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Matt LeBlanc Confirmed as Weekly Presenter

 

Chris Evans has revealed that while the new series of Top Gear has six presenters, only former Friends star Matt LeBlanc and himself will appear on the show every week.

“We’re the two co-hosts,” he said in an interview with the BBC. “We’re on it every week, and then other people come and go as and when required.”

The revelation came as a new picture was released showing five members of the team (Rory Reid, Evans, LeBlanc, Sabine Schmitz andChris Harris) in the hangar where the studio segments of Top Gearhave long been filmed, with The Stig standing behind them. Only Eddie Jordan is missing.

Previously, Evans and LeBlanc have been seen driving three-wheeled Reliants, so the new show will clearly retain the mix of supercar tests and oddball challenges Top Gear fans have become used to.

With one car painted in Union Flag colours and the other in the Stars and Stripes, it’s thought the segment will pit Evans against LeBlanc in a Britain vs America battle in which they’ll have to drive the cars approximately 240 miles to Blackpool.

In the same BBC interview, Evans insisted that he wasn’t nervous about taking over from Jeremy Clarkson, Richard Hammond and James May, but respectful and mindful of the need to retain the show’s credibility among car fans.
LeBlanc added: “I think it’s the same as it always was. The car’s the star of the show. Presenters come and go.”
However, both LeBlanc and Evans agreed that it would be a mistake to try and mimic the style of the old presenters. “It would be like trying to be Paul McCartney,” Evans said. “There’s no point. There’s only one Paul McCartney.”

We are eagerly awaiting the first episode -0 are you? Remember if you need anything for your car, then we have everything you need at Autoworld in Bolton. Give us a call on 01204 53 43 33.


How To Claim For Pothole Damage

 

More and more drivers are seeking compensation for damage to their suspension and wheels from potholes. If you’ve hit one, here’s what to do.

Our roads are getting worse and worse, and potholes are wreaking more and more damage on our cars. That’s according to the latest news from the RAC, which has warned that it was called out to a quarter more pothole-related incidents in 2015 than in 2014.

Fortunately, motorists whose cars are damaged by potholes can attempt to claim for repairs from the council which owns the road. But just how do you go about doing this? Well, now’s the time to swot up with our handy guide, just in case you become one of the unlucky ones this winter.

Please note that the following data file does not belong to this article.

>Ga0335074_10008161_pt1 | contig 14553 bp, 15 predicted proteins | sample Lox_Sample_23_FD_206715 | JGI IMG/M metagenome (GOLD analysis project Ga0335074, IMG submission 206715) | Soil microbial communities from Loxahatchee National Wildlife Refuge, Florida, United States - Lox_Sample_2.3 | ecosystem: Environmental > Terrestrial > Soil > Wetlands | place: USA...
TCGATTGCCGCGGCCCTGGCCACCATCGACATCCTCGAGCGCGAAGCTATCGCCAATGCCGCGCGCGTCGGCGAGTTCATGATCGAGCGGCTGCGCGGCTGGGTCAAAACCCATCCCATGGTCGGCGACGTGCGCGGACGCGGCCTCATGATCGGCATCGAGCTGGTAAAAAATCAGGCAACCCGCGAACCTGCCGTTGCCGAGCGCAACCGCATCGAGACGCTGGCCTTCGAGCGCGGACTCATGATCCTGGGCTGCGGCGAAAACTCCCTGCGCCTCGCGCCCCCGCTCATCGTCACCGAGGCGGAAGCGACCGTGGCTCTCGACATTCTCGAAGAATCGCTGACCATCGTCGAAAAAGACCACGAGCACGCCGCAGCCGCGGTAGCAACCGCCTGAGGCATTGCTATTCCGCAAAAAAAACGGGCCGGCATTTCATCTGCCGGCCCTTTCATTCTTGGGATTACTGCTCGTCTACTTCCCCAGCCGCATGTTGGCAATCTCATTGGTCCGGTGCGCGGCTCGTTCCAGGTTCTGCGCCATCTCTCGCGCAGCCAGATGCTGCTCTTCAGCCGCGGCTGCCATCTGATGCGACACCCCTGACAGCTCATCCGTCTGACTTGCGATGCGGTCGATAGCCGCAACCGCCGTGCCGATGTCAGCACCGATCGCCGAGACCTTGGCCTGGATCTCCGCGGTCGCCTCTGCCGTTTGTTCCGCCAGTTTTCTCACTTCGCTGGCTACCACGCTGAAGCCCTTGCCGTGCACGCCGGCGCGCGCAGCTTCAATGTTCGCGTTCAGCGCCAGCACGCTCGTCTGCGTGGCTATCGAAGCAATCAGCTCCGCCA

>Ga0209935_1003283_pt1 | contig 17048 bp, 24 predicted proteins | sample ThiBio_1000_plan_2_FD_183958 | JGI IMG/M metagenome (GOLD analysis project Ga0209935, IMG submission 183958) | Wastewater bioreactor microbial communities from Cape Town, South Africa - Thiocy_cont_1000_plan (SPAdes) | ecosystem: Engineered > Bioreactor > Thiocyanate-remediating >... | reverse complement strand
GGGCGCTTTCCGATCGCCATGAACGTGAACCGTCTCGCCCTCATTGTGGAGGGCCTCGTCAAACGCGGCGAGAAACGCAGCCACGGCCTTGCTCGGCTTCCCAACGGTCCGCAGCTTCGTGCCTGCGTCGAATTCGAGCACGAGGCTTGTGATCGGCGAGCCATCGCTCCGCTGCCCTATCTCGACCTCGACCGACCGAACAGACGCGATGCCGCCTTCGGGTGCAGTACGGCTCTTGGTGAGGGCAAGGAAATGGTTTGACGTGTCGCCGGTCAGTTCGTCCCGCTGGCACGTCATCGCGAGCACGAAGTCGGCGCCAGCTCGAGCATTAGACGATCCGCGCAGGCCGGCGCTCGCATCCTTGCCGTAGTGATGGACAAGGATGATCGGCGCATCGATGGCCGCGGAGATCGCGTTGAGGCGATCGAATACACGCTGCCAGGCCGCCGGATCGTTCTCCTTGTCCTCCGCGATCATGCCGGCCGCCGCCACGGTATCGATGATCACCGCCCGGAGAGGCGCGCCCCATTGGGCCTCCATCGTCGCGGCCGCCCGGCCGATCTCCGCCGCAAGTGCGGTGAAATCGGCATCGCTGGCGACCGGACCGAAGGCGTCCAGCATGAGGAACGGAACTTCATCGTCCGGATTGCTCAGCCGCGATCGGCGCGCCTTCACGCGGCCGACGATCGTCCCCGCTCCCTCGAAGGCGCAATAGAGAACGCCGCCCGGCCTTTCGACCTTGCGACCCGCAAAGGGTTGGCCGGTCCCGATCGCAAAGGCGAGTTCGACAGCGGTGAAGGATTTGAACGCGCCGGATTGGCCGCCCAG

What should you do if you hit a pothole?

The first thing you should always do is to report the pothole to the local roads authority. If the pothole was on an A-road or motorway, that’ll be Highways England, one of the two Trunk Road Agents in Wales, Transport Scotland, or TransportNI in Northern Ireland.

Taking a photo of the pothole is a good idea – you’ll need to report it later

If the pothole was on a minor road, however, it’ll be the responsibility of the county, city or borough council that manages the roads in the area of the pothole.

If you can safely take a photograph of the pothole, you should do so, as that will help the council to identify it. Alternatively, a sketch showing the pothole’s location relative to the kerb or centre line should suffice.

You should also give the council details of the pothole’s location, including the name of the town or village it’s in, the road name or number, the direction you were travelling in along the road, and the size of the pothole, including its depth (remember, only measure the pothole if it’s safe to do so).

Find out how much it will cost to repair the damage to your car by getting quotes from a few local garages. Make sure they inspect the car properly, as there may be damage where you can’t see it – such as broken suspension components. And make sure you get several quotes, so that you aren’t being ripped off.

If the damage causes the car to be dangerous to drive or unroadworthy, you should have it repaired at the earliest possible opportunity, and worry about claiming for it later on, rather than try and drive the car as it is.

However, if the damage is purely cosmetic – a kerbed alloy wheel, for example – it makes more sense to wait to see whether your claim is successful before spending money getting it fixed. That way, you’ll know how much you have to play with.

Write to the relevant authority, explaining your predicament. Make it detailed, but keep your language calm and collected. Becoming emotional or abusive is a no-no, and won’t help your case at all.

We hope this helps. And if you need any car parts or accessories then just give us a call on 01204 53 43 33